Plant out tender vegetables raised indoors, including beans, tomatoes, pumpkins, courgettes and sweetcorn.

Pinch out the sideshoots of cordon tomatoes regularly.

Introduce biological controls to the greenhouse if you have pests such as whitefly or red spider mite.

Take leaf cuttings from houseplants, including African violets, begonias and Cape primroses.

Water greenhouse tomatoes regularly to prevent split fruits and blossom end rot.


 

Get tulips ready for action next spring

The spring bulbs that occupied your pots so spectacularly a few weeks ago should be dried off in the sun so that the remains of their foliage can soak up the goodness. You can do this in trays that are put out in a hot spot for a week or so. If it’s wet, they go under cloches or clear plastic. As soon as the foliage withers, they can be cleaned and stored dry in the shed. Feed them weekly with tomato feed after they have finished flowering to build up the bulbs.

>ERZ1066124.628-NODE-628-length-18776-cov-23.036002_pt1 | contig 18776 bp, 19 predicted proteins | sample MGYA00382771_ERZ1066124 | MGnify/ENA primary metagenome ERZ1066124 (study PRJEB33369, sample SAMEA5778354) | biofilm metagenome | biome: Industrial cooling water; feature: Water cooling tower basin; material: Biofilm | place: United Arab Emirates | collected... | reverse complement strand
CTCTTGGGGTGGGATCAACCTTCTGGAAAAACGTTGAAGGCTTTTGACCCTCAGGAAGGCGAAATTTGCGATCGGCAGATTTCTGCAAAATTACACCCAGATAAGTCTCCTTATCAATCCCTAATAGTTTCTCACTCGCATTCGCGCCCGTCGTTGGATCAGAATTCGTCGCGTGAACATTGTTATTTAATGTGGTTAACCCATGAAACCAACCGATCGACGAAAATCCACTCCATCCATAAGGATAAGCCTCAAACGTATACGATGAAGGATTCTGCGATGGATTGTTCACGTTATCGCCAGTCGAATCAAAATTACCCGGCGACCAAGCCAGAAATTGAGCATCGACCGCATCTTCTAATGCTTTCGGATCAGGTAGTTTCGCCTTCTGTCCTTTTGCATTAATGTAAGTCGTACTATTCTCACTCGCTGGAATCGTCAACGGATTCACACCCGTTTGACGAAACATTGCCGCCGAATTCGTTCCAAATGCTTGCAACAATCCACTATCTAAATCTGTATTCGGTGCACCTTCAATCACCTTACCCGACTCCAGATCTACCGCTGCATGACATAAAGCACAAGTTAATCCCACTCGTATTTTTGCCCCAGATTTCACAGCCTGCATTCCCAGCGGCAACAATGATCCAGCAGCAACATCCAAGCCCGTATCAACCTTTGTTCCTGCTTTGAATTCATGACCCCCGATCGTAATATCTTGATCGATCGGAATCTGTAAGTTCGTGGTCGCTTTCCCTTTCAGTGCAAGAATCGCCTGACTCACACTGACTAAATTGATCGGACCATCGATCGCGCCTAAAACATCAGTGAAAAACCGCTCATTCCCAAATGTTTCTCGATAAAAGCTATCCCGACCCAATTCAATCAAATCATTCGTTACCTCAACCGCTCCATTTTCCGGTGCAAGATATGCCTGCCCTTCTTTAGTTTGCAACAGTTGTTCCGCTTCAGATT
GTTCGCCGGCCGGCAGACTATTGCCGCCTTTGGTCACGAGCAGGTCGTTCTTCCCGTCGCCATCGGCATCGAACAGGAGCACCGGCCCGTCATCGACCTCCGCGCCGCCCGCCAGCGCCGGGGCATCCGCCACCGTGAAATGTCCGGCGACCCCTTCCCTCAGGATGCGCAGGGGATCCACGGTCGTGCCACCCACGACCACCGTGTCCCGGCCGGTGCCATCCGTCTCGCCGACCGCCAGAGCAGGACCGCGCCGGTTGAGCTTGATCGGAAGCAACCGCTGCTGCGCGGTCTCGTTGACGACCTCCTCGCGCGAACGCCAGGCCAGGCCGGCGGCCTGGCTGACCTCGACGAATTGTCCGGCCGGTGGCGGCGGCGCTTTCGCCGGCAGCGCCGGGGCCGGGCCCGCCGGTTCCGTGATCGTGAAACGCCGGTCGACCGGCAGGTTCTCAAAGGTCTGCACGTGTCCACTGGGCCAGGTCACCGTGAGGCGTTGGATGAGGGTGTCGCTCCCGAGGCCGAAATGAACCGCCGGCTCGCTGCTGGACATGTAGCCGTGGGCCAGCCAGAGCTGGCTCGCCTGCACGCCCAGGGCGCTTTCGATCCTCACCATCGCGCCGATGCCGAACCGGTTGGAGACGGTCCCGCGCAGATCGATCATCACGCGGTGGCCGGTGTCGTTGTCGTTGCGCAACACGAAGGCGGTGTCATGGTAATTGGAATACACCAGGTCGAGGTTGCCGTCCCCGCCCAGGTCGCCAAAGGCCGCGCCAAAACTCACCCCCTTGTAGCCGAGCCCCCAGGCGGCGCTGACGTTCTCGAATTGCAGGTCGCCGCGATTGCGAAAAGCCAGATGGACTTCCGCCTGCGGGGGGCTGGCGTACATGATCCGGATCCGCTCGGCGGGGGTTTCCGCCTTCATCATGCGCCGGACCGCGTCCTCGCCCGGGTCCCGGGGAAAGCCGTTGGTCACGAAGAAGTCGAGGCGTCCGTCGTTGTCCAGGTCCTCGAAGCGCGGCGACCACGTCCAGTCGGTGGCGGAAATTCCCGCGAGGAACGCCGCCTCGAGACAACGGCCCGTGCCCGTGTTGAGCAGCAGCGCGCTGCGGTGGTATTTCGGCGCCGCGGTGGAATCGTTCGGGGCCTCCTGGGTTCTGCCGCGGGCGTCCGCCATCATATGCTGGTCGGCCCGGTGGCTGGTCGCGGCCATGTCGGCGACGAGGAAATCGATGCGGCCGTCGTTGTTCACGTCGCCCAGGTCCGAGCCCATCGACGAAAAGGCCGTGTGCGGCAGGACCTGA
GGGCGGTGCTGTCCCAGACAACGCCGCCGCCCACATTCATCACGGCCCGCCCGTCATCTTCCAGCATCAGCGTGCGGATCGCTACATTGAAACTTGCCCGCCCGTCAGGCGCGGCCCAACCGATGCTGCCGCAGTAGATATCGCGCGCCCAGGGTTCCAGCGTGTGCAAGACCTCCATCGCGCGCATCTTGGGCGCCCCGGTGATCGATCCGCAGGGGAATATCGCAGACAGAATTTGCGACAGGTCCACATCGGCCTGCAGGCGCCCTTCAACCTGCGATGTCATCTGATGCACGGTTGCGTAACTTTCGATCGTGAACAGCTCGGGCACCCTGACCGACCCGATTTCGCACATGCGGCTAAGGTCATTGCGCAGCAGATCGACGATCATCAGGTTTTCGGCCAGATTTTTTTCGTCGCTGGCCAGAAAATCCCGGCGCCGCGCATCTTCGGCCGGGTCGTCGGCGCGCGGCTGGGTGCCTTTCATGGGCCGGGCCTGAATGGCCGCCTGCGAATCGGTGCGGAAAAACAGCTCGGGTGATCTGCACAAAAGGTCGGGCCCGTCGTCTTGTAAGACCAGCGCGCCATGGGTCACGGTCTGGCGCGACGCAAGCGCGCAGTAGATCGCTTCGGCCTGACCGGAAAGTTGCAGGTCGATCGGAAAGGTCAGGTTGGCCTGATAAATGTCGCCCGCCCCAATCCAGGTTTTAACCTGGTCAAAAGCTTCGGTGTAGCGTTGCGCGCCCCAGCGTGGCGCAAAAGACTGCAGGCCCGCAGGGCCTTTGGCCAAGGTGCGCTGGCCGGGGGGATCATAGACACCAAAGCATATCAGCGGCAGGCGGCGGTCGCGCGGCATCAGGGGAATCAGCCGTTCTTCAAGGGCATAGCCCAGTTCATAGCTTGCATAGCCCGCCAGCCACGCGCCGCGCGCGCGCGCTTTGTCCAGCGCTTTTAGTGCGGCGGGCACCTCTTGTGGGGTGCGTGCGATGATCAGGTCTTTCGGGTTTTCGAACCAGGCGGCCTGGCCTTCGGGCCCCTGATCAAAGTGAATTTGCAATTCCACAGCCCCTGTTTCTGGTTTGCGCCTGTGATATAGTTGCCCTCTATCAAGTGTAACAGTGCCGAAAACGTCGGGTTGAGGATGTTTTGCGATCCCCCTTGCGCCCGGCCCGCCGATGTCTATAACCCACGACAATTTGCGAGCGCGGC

Thin fruit to a bumper harvest

The natural June drop will see many small fruitlets fall from your trees, but for the best-size fruits it’s worth checking to see if you need to thin more of them to remove excess fruit. 

Thin apples to one fruit per cluster: for dessert apple varieties, thin to 10-15cm between clusters; and for cooking varieties, thin to 15-23cm between clusters.

  • Pears should be reduced to two fruits per cluster, with clusters 10-15cm apart.
  • Peaches should be thinned to 20-25cm apart.
  • Nectarines should be thinned to 15cm apart.

Make good compost 

Now the garden is full of growth and the lawn is being cut regularly, there will be plenty of material available for composting.

Make sure that you fill your compost bin with an equal volume of nitrogen-rich material (grass clippings, manure, shrub prunings) and carbon-rich material (flower stalks, shredded paper, woody clippings).

Keep your compost bin moist. The contents should hold together, but not drip water, when you squeeze a handful.

If you want compost fast, the secret of success is to turn the contents of your bin once a week.


Tie up the tomatoes